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Urinary Incontinence

A common problem, urinary incontinence, can range in severity from an occasional leakage of urine when you sneeze or cough, to having a strong and frequent need to urinate. In most cases, small dietary or lifestyle changes can treat symptoms of urinary incontinence – and sometimes some simple medical care is required.

We are here to help! We understand that urinary incontinence can be an embarrassing problem, and we will help you discover the root of the issue and how best it can be fixed.

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What causes female urinary incontinence?

There are many potential causes of urinary incontinence, from underlying medical conditions and physical problems to everyday habits. Some of these causes are listed below.

Temporary Urinary Incontinence

Some medications, foods, and drinks act as diuretics, things that stimulate your bladder and increase your urine volume. Examples of these include:

  • Alcohol
  • Caffeine
  • Carbonated drinks and sparkling water
  • Artificial sweeteners
  • Chocolate
  • Chili peppers
  • Foods that are high in spice, sugar, or acid, especially citrus fruits.
  • Heart and blood pressure medications, sedatives, and muscle relaxants.
  • Large doses of vitamin C

Urinary incontinence can also be the result of an easily treatable medical condition, for example:

  • Urinary tract infection. An infection in your bladder can cause you to have a stronger urge to urinate and may cause incontinence.
  • Constipation. Due to its location nearby, the rectum shares many of the same nerves as the bladder. If you have hard, compacted stool, it could cause the nerves in your bladder to become overactive, increasing urinary frequency.

Persistent Urinary Incontinence

Underlying physical changes or problems could also cause urinary incontinence to become a persistent condition.

  • Pregnancy. Increased weight of your fetus and hormonal changes can cause stress incontinence.
  • Childbirth. Vaginal delivery may cause muscles needed for bladder control to weaken, and damage to bladder nerves and supportive tissue. This can cause a chain reaction or organ movement within your abdomen to lead to incontinence issues.
  • Changes with age. As you get older, your bladder muscles may lessen in strength, decreasing your ability to store urine for longer periods. Involuntary bladder contractions are also more frequent as you get older.
  • Menopause. Following menopause, it’s normal for women to produce less estrogen, a hormone that is key to keeping the lining of the bladder and urethra healthy. The deterioration of these linings can cause incontinence to worsen.
  • Obstruction. A tumor anywhere in your urinary tract can block the flow of urine, which can lead to overflow incontinence. Likewise, urinary stones, which are hard masses that can form in the bladder, are known to cause leakage.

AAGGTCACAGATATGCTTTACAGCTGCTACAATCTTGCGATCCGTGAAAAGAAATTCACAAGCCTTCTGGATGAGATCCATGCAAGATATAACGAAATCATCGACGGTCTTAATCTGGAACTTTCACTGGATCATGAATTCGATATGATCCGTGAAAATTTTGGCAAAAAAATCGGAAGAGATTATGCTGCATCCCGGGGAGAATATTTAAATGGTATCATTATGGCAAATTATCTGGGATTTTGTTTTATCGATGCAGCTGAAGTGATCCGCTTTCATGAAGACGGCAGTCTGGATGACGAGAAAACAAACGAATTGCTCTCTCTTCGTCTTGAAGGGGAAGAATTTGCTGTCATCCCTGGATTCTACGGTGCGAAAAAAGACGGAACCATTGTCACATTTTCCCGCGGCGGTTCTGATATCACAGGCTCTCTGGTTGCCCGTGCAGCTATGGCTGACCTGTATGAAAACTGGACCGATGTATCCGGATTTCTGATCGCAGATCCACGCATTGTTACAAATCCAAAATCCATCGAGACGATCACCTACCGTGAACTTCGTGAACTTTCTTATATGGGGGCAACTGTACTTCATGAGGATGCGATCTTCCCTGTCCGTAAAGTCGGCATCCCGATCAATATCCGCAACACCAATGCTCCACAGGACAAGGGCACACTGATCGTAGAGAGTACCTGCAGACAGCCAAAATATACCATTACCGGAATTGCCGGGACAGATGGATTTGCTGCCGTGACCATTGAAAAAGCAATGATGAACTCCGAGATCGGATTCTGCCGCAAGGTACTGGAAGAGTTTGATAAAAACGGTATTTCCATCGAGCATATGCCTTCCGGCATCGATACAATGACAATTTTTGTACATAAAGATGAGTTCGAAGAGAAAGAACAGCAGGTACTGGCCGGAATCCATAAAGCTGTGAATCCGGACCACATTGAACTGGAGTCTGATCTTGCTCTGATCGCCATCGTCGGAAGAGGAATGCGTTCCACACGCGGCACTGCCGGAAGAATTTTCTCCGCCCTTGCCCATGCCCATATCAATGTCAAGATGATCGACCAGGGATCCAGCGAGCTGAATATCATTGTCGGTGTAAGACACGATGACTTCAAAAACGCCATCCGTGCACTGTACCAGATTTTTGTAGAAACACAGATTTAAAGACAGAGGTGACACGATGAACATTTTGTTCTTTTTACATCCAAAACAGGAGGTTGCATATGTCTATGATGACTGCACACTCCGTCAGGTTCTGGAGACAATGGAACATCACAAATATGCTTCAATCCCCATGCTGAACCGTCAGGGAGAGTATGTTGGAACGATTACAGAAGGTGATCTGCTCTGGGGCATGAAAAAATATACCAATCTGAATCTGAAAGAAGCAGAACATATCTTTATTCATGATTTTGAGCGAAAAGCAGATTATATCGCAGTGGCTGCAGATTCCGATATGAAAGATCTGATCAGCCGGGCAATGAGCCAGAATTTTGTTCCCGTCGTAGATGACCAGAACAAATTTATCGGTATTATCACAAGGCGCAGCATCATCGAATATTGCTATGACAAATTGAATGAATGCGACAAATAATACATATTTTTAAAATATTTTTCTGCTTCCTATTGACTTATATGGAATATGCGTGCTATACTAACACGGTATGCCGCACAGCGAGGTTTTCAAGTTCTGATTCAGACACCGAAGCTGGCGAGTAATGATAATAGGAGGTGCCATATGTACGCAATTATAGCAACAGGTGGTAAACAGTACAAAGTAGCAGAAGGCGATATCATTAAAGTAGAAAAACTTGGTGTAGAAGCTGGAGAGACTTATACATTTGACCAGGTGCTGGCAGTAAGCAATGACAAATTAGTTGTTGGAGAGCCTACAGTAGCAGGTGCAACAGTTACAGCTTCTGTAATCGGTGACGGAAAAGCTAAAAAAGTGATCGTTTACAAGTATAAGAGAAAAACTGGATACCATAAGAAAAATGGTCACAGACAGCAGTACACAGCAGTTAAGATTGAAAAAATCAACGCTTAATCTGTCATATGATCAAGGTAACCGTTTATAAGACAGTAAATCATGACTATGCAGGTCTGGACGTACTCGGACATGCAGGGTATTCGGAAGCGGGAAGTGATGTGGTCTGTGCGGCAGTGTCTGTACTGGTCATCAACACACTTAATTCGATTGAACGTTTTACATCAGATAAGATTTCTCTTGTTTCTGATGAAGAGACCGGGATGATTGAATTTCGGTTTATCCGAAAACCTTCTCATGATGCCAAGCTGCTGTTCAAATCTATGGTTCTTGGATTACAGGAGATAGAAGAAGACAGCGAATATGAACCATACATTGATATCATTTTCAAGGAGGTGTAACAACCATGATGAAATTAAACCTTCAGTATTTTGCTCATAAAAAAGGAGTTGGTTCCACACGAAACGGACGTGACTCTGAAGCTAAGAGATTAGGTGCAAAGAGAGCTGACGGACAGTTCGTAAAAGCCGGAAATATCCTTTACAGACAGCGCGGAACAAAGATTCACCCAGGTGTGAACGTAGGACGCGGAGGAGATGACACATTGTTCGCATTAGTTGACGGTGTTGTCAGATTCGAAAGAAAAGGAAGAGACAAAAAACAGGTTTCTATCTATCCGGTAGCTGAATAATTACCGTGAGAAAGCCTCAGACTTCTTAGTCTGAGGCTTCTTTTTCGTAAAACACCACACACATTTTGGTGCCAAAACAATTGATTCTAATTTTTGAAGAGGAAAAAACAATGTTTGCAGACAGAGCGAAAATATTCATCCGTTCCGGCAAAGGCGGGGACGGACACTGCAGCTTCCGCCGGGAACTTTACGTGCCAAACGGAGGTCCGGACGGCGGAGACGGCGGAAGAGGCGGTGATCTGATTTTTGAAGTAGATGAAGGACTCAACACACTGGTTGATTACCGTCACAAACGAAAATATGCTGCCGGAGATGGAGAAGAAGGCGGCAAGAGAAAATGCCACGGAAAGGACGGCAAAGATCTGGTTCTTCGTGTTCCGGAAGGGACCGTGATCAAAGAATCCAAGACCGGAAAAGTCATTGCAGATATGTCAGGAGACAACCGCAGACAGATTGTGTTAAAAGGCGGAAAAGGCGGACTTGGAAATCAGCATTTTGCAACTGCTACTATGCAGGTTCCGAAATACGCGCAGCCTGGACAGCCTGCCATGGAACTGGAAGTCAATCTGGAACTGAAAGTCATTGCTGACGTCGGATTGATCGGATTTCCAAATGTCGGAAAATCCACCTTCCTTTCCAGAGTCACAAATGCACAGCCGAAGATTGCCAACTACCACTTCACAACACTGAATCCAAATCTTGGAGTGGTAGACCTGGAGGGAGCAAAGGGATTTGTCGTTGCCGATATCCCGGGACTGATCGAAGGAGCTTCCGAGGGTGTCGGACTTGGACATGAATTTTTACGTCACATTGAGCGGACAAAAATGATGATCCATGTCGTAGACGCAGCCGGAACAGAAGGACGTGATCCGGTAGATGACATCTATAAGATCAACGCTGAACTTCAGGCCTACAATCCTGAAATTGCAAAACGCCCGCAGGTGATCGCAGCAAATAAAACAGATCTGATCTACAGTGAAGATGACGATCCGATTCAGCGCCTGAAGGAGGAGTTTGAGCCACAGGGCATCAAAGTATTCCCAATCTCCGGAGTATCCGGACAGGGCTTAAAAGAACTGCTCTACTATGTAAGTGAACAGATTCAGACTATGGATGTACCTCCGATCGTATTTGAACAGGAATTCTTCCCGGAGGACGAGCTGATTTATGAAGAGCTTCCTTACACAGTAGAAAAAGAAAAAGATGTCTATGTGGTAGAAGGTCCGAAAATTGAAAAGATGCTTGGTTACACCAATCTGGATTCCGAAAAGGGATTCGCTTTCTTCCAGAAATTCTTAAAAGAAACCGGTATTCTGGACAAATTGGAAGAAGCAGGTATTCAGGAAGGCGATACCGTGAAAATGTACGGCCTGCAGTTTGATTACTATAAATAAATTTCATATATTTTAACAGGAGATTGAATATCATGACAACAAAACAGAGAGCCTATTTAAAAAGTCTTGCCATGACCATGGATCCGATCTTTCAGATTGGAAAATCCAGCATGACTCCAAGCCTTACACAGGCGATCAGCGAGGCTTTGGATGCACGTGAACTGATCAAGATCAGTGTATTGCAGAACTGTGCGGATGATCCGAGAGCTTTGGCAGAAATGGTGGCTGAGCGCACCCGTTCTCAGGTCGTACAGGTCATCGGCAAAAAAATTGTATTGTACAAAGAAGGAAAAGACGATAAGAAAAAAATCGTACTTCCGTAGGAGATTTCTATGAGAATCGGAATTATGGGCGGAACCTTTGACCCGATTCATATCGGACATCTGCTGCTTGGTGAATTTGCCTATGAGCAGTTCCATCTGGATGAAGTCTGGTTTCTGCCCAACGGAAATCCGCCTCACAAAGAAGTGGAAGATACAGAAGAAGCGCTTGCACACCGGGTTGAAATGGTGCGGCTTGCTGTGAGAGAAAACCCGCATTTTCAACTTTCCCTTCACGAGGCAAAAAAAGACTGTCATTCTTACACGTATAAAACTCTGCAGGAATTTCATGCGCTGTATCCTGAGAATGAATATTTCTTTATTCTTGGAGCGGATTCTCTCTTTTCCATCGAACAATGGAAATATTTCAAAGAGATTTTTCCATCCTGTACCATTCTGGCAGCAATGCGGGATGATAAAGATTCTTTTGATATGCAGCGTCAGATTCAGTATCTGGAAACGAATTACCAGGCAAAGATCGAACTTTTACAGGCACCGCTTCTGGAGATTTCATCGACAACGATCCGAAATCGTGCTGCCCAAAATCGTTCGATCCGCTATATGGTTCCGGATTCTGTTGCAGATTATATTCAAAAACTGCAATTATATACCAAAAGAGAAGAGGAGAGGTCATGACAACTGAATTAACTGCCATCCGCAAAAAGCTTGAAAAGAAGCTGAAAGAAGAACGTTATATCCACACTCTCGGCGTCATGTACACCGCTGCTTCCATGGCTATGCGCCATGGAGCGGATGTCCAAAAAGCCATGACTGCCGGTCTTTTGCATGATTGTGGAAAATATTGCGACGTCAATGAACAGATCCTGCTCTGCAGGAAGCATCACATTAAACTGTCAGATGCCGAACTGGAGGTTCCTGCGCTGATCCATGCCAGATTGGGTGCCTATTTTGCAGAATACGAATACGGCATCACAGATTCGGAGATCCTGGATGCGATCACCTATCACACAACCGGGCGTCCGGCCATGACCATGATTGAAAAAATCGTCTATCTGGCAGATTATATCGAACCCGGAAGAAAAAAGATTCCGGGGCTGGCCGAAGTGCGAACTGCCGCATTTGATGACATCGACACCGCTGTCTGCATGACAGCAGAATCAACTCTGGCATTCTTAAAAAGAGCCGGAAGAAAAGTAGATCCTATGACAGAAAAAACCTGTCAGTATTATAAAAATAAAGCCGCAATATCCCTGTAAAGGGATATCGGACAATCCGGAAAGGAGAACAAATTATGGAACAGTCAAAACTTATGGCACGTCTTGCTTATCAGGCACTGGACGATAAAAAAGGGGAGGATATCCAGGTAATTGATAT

• Neurological disorders. There are several conditions, including multiple sclerosis, a stroke, Parkinson’s disease, a spinal injury, or a brain tumor, that can cause interference in the nerve signals involved in bladder control.

Urodynamic Studies

Urodynamic studies (UDS) are used to help pinpoint the cause of urinary incontinence. These studies test how well the bladder, sphincters, and urethra hold and release urine, and show how effectively the bladder is working. They are critical in identifying why there could be leaks or blockages.

What are the types of urinary incontinence?

It’s not at all unusual for people to experience minor, occasional leaks of urine. In some cases, people may frequently lose small amounts of urine.

  • Stress incontinence. If pressure is exerted on your bladder by sneezing, laughing, coughing, lifting heavy objects, or exercising, it’s possible for urine to leak.
  • Urge incontinence. Urge incontinence is when you have an intense, sudden urge to urinate. It usually results in an involuntary loss of urine and often causes you to urinate frequently throughout the night. It can be the result of a minor condition like an infection, but may also be a sign of a more severe condition like diabetes or a neurological disorder.
  • Overflow incontinence. If your bladder doesn’t fully empty when you urinate, you may experience constant or frequent dribbling.
  • Functional incontinence. Sometimes a mental or physical impairment can keep you from making it to the bathroom on time. If you have severe arthritis, for example, you may have trouble quickly unbuttoning your pants.
  • Mixed incontinence. It’s even possible to experience more than one kind of urinary incontinence. The most common combination is urge incontinence and stress incontinence.

What are the best prevention and treatment options?

Prevention strategies are the best way to stop a problem from developing in the first place. Some preventive measures you could take can involve:

  • Pelvic floor exercises
  • Maintaining a healthy weight
  • Adding more fiber to your diet, which can help prevent constipation.
  • Avoiding caffeine, alcohol, and eating acidic foods, all known bladder irritants.
  • Quitting smoking

The treatment you receive for urinary incontinence depends on the kind of incontinence you are experiencing. Other factors can be related to the severity and presence of an underlying cause. In the case of an underlying cause, your doctor will focus attention there first.

Types of treatment for incontinence include:

  • Behavioral Techniques – bladder training, double voiding, scheduled toilet trips, and fluid and diet management.
  • Pelvic Floor Muscle Exercises
  • Medications
  • Electrical Stimulation
  • Medical Devices
  • Interventional Therapies
  • Surgery

If you have symptoms or questions about urinary incontinence, contact us to schedule a consultation with one of our physicians.